“The subtle poison of mathematical education” (in F. Klein’s words) for a physicist consists precisely in that the absolutized model is separated from reality and is no longer comparable with it. Here is a simple example. Mathematics teaches us that the solution of the Malthus equation $dx/dt = x$ is uniquely determined by the initial conditions (that is, that the corresponding integral curves in the $(t, x)$-plane do not intersect). This conclusion of the mathematical model bears little relevance to reality. A computer experiment shows that all these integral curves have common points on the negative t-semi-axis. Thus, curves with the initial conditions $x(0) = 0$ and $x(0) = 1$ practically intersect at $t = 10$, and at $t = 100$ you cannot fit in an atom between them. Properties of the space at such small distances are not described at all by Euclidean geometry. The application of the uniqueness theorem in this situation obviously exceeds the accuracy of the model. This has to be respected in practical applications of the model, otherwise one might find oneself in serious trouble.

I would like to note, however, that the same uniqueness theorem explains why the final stage of mooring a ship to a quay is carried out manually: on steering if the velocity of approach were defined as a smooth (linear) function of the distance, the process of mooring would require an infinitely long period of time. The alternative is an impact with the quay (which is damped by suitable non-ideally elastic bodies). Incidentally, this problem had to be seriously confronted when landing the first descending apparatus on the Moon and Mars, and also when docking with space stations; here the uniqueness theorem is working against us.

Unfortunately, neither such examples nor discussion of the danger of fetishising theorems are to be found in modern mathematical textbooks, even the better ones. I even get the impression that scholastic mathematicians (who have little knowledge of physics) believe in the principal difference of axiomatic mathematics from the modelling which is common in natural science and which always requires the subsequent checking of deductions by an experiment.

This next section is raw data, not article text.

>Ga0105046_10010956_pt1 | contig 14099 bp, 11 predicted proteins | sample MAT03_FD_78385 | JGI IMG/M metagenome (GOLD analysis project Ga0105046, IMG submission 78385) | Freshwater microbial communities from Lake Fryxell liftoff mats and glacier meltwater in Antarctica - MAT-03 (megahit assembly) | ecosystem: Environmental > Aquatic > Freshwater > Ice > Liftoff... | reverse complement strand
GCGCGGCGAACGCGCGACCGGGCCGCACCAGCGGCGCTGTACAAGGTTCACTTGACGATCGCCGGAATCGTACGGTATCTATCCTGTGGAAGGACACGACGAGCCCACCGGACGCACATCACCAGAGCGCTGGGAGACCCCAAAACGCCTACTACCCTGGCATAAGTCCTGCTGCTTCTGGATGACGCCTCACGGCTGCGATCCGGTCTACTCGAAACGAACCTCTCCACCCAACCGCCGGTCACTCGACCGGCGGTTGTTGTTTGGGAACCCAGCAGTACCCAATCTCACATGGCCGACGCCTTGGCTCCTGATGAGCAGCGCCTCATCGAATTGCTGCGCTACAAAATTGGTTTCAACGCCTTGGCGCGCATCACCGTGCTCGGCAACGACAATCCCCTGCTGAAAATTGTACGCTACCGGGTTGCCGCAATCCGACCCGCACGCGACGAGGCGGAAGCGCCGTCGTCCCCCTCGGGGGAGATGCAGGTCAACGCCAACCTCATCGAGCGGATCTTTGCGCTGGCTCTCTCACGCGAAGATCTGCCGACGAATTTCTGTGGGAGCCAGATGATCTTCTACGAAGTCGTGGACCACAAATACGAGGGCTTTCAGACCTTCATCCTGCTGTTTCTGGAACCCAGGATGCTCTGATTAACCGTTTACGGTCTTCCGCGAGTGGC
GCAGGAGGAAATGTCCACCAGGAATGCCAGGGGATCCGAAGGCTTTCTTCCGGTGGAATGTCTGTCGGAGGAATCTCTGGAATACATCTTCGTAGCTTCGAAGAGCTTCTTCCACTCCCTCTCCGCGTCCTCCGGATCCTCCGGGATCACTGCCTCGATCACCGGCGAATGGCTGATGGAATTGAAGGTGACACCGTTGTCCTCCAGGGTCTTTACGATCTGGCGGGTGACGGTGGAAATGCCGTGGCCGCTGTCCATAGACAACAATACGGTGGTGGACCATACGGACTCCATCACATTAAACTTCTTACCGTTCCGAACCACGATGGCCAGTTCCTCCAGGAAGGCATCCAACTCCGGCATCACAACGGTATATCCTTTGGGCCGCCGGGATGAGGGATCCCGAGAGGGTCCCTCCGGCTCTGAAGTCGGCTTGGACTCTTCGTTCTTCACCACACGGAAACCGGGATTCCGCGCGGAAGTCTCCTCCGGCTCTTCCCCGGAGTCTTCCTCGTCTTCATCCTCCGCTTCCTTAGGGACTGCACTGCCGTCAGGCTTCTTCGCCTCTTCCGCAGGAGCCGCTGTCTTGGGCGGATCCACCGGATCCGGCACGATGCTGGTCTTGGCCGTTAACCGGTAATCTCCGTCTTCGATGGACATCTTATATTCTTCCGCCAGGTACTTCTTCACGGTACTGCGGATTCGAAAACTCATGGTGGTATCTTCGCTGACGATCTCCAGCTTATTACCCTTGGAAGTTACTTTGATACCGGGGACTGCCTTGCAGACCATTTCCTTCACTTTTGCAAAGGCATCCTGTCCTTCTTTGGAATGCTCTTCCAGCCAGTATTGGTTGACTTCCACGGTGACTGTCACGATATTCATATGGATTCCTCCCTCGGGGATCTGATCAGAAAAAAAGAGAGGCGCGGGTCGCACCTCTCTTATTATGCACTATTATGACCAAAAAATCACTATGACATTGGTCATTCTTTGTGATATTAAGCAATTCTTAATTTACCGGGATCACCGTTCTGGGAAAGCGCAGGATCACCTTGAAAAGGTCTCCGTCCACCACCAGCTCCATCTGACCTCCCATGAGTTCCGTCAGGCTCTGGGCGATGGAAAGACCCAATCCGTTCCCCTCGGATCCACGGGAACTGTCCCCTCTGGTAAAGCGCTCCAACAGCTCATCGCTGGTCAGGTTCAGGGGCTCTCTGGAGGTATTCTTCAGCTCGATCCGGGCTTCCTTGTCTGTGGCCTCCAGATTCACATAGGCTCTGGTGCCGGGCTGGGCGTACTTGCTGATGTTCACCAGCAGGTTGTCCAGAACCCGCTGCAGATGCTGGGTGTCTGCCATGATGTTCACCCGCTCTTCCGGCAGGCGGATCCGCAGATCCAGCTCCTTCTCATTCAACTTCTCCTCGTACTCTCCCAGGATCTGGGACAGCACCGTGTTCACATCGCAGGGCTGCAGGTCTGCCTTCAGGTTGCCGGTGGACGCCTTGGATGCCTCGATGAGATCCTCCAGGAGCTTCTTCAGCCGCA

Not to mention the relative character of initial axioms, one cannot ignore the inevitability of logical mistakes in long arguments (say, in the form of a computer breakdown caused by cosmic rays or quantum oscillations). Every working mathematician knows that, without some form of control (best of all by examples), after some ten pages half the signs in formulae will be wrong and twos will find their way from denominators into numerators.

The technology of combatting such errors is the same external control by experiments or observations as is to be found in any experimental science, and it should be taught from the very beginning to all juniors in schools.

Attempts to create “pure” deductive-axiomatic mathematics have led to the rejection of the scheme used in physics (observation, model, investigation of the model, conclusions, testing by observations) and its replacement by the scheme definition, theorem, proof. It is impossible to understand an unmotivated definition but this does not stop the criminal algebraist-axiomatizers. For example, they would readily define the product of natural numbers by means of the long multiplication rule. Then the commutativity of multiplication becomes difficult to prove but it is still possible to deduce it as a theorem from the axioms. It is then possible to force poor students to learn this theorem and its proof (with the aim of bolstering the authority of both the science and the persons teaching it). It is obvious that such definitions and proofs can do nothing but harm to the teaching and practical work.